Proxmox KVM virtual machine: Cannot delete due to missing storage

Today we encountered a situation where a Proxmox system’s KVM virtual machine refused to delete after the storage volume that it’s virtual HDD resided on was lost; trying to delete the KVM from the web GUI resulted in the following error:  
TASK ERROR: storage ‘proxmoxHDD’ does not exists
  Attempting to delete it from the command line using:  
qm destroy [VM ID]
  …resulted in:  
storage ‘proxmoxHDD’ does not exists
  Fortunately, there’s a way around this. The KVM config files live in:  
/etc/pve/qemu-server
  Move or erase the [VM ID].conf file and when you refresh your web GUI the VM should be gone.

Ubuntu: How to add or append a file to an existing tape backup

  Sometimes you may with to add files to an existing backup; if you issue a command like:  
tar -cvf /dev/st0 backupfiles
  …and the tape is not already set to the end of the previous archive you will over-write any data from the position on the tape. Use the “eom” command to move the tape to the end of the alread-recorded files like so:  
mt -f /dev/[path-to-tape] eom
  e.g.:  
mt -f /dev/st0 eom
  Now you can use tar to add a file to the tape without over-writing the existing data.

Ubuntu: Using compression on your tape backups

  If you have compressible data you may save space on you tapes by using compression; this comes at a cost of CPU cycles to do the compressing, which can often be a worthwhile tradeoff for a long-term backup. To do this is quite simple – add in the -z switch to your tar command.  
tar -cvzf /dev/[tape-device] [folder or files to back up]
  e.g.:  
tar -cvzf /dev/st0 /opt/movies
  For some file types – e.g. movies, mp3s, compressed picture files and the like you probably won’t see a great deal of space saved – though if it enough to save you from using two tapes instead of one, it may be worth it even so. Text and other file types may compress more easily and you may see more of a savings – it will vary greatly depending on your dataset. Try it and see!   Sometimes you may see people using the -j switch instead – this uses the bzip2 algorithm rather than the gzip algorithm (the -z switch). You will probably find that gzip is slightly better supported and bzip2 sometimes provides slightly better compression but takes longer. If you are chasing better compression it may be worth replacing the z switch with j to see if it helps.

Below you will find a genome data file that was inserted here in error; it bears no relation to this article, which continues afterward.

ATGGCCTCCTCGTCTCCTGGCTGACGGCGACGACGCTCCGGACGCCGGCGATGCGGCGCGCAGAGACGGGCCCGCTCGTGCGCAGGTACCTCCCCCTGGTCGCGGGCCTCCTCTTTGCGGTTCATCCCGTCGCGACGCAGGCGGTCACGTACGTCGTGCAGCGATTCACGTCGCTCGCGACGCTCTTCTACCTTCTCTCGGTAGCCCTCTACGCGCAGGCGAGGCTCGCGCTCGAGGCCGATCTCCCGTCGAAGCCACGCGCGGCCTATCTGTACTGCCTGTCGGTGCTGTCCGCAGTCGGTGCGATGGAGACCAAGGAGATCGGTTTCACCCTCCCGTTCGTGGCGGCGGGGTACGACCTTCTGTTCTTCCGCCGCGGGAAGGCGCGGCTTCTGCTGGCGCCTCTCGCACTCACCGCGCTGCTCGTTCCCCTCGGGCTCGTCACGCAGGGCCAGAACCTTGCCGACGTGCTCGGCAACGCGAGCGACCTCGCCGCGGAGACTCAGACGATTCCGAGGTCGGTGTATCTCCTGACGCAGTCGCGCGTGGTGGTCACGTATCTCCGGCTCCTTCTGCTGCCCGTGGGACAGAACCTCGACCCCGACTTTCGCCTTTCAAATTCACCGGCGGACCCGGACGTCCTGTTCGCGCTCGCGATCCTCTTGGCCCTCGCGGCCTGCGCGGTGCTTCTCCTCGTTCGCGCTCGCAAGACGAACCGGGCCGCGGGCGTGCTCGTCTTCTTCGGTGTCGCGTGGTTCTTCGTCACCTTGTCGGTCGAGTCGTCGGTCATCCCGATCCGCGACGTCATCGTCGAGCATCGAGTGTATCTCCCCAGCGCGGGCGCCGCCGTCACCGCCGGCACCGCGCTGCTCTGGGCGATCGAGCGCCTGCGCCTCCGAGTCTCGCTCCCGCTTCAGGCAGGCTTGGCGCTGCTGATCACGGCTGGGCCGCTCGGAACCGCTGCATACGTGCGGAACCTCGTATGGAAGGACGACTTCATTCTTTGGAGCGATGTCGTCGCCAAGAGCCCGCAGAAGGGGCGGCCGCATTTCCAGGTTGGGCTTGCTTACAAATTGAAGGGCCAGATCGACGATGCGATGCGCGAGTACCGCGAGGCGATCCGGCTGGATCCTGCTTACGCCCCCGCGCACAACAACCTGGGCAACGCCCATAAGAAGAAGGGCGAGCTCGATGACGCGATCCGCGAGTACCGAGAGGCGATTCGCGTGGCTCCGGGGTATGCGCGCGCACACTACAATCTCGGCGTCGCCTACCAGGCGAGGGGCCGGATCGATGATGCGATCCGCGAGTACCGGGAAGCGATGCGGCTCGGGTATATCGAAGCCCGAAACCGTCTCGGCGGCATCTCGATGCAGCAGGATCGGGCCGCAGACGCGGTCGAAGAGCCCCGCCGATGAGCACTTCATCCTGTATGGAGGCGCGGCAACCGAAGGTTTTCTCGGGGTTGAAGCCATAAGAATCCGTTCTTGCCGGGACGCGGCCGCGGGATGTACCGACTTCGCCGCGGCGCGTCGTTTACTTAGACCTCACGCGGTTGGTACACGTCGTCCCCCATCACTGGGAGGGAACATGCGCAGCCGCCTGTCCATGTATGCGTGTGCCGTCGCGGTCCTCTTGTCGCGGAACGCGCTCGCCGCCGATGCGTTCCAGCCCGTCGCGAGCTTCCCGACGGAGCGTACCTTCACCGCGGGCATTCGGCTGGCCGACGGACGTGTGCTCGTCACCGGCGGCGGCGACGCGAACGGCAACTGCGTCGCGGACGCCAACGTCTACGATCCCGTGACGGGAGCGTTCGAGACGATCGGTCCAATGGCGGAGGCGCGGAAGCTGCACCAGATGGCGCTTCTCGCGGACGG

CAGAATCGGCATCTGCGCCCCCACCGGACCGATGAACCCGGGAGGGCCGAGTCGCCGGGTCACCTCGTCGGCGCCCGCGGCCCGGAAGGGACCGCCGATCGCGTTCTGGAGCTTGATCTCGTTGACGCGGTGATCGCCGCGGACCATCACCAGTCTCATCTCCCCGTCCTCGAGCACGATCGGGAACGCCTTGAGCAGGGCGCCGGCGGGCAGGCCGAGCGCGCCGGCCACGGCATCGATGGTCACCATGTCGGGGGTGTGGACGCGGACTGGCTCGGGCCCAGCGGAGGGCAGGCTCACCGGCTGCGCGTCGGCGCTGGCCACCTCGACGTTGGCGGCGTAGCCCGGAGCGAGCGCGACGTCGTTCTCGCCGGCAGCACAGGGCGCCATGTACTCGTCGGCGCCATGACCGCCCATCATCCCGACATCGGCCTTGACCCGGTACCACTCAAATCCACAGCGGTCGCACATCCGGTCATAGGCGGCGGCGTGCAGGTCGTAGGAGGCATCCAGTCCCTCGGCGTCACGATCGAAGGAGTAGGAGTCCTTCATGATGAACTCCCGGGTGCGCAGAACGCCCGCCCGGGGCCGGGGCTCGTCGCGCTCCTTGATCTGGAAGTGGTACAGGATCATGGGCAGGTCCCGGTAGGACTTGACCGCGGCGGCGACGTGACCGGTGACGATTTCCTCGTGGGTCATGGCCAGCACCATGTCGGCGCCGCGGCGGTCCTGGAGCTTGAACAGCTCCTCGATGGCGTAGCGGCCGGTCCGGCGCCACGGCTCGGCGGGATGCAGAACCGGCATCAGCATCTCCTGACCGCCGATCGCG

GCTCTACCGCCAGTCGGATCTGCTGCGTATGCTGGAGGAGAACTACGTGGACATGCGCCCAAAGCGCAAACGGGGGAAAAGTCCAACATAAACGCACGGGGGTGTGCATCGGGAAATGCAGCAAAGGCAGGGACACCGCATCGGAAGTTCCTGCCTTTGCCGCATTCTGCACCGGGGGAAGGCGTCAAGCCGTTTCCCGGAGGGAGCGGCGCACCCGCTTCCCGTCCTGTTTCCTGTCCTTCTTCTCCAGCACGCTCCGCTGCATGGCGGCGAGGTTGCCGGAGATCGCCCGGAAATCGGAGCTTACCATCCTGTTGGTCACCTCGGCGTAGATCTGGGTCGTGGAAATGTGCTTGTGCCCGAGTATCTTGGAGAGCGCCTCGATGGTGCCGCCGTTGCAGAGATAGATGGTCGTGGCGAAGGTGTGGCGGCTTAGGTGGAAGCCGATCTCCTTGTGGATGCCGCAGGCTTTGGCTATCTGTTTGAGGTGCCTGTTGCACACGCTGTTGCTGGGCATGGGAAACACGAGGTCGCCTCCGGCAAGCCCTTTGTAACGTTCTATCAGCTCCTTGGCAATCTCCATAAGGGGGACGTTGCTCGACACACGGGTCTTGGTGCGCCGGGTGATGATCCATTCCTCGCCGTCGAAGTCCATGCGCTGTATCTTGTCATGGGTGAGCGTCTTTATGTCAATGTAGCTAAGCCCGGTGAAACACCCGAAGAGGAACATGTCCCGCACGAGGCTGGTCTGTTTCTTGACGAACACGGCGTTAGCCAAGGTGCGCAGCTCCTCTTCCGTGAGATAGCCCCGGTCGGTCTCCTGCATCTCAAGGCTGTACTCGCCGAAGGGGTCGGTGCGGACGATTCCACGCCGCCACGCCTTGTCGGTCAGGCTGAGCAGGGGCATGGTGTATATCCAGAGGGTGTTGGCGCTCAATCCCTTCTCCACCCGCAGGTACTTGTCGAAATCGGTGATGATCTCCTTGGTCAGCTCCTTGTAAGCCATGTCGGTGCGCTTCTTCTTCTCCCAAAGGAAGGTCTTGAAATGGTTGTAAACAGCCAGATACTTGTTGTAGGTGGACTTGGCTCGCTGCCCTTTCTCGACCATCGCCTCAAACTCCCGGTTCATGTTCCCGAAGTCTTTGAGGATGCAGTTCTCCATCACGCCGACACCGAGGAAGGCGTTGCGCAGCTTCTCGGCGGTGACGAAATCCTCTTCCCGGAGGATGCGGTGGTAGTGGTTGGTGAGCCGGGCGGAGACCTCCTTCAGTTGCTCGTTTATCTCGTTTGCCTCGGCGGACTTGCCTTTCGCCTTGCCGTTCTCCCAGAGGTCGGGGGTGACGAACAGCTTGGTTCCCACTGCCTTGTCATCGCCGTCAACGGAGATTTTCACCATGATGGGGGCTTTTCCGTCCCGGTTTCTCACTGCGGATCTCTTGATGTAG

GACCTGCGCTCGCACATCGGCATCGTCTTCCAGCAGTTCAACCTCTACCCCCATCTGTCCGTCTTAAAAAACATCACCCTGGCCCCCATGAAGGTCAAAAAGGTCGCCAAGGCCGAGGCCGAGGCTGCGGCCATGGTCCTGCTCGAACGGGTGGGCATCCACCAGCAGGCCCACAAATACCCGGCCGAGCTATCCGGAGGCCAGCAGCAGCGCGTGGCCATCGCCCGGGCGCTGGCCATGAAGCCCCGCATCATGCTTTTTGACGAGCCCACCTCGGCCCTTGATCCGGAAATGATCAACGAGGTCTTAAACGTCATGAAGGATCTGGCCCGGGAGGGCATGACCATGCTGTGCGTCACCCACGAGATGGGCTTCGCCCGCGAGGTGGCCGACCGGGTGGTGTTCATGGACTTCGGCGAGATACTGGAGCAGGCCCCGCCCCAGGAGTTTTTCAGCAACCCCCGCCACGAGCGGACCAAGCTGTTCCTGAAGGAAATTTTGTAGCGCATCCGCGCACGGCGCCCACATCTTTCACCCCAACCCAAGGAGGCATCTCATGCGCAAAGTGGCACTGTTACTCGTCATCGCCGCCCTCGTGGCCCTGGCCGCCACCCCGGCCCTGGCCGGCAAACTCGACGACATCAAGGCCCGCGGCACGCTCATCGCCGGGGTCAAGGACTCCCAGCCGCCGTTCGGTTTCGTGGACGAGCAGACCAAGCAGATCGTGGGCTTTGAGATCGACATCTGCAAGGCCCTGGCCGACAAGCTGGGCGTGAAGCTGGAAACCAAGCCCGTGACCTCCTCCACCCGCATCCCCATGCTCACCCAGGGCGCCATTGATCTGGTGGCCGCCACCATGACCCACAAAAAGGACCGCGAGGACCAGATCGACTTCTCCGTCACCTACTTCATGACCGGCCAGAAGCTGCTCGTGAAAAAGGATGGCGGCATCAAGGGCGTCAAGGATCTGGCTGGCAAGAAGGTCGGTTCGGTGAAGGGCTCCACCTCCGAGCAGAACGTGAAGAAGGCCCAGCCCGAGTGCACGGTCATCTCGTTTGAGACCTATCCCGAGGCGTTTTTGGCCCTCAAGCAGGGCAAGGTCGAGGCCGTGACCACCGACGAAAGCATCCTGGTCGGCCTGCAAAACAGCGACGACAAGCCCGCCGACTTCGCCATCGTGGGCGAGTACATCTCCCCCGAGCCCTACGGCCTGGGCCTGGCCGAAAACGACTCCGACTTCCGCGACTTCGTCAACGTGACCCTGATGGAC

Checking SSD health with ESXi 5.1

A new feature with ESXi 5.1 is the ability to check SSD health from the command line. Once you have SSH’d into the ESXi box, you can check the drive health with the following command:  
esxcli storage core device smart get -d [drive]
  …where [drive] takes the format of: t10.ATA?????????. You can find out the right drive name by the following:  
ls -l /dev/disks/
  This will return output something like the following:  
mpx.vmhba32:C0:T0:L0 mpx.vmhba32:C0:T0:L0:1 mpx.vmhba32:C0:T0:L0:5 mpx.vmhba32:C0:T0:L0:6 mpx.vmhba32:C0:T0:L0:7 mpx.vmhba32:C0:T0:L0:8 t10.ATA_____M42DCT064M4SSD2__________________________000000001147032121AB t10.ATA_____M42DCT064M4SSD2__________________________000000001147032121AB:1 t10.ATA_____M42DCT064M4SSD2__________________________0000000011470321ADA4 t10.ATA_____M42DCT064M4SSD2__________________________0000000011470321ADA4:1
  Here I can use the t10.xxx names without the :1 at the end to see the two SSDs available, copying and pasting the entire line as the [drive]. The command output should look like:  
~ # esxcli storage core device smart get -d t10.ATA_____M42DCT064M4SSD2__________________________000000001147032121AB Parameter                     Value  Threshold  Worst —————————-  —–  ———  —– Health Status                 OK     N/A        N/A Media Wearout Indicator       N/A    N/A        N/A Write Error Count             N/A    N/A        N/A Read Error Count              100    50         100 Power-on Hours                100    1          100 Power Cycle Count             100    1          100 Reallocated Sector Count      100    10         100 Raw Read Error Rate           100    50         100 Drive Temperature             100    0          100 Driver Rated Max Temperature  N/A    N/A        N/A Write Sectors TOT Count       100    1          100 Read Sectors TOT Count        N/A    N/A        N/A Initial Bad Block Count       100    50         100
One figure to keep an eye on is the reserved sector count – this should be around 100, and diminishes as the SSD replaces bad sectors with ones from this reservoir. The above statistics are updated every 30 minutes. As a point of interest, in this case ESXi isn’t picking up on the data correctly – the SSD doesn’t actually have exactly 100 power-on hours and 100 power cycle count. Assuming it works for your SSDs, this is quite a useful tool – knowing when a drive is likely to fail can give you the opportunity for early replacement and less downtime due to unexpected failures.

Western Digital announce Red NAS drives

 
  WD have announced a new line of drives specifically designed for 24/7 home and small business network-attached-storage use – dubbed the Red Series. Initial release information suggests improved power consumption across the board as well as improved performance and modifications to make them more suitable for constant use. The vibration compensation is quite interesting – 3D Active Balance, to use their term – and there is also mention of intelligent error recovery to prevent the drive dropping from a RAID controller.   You can read more about the drives here. Our testing unit is in-house and we should have some numbers soon!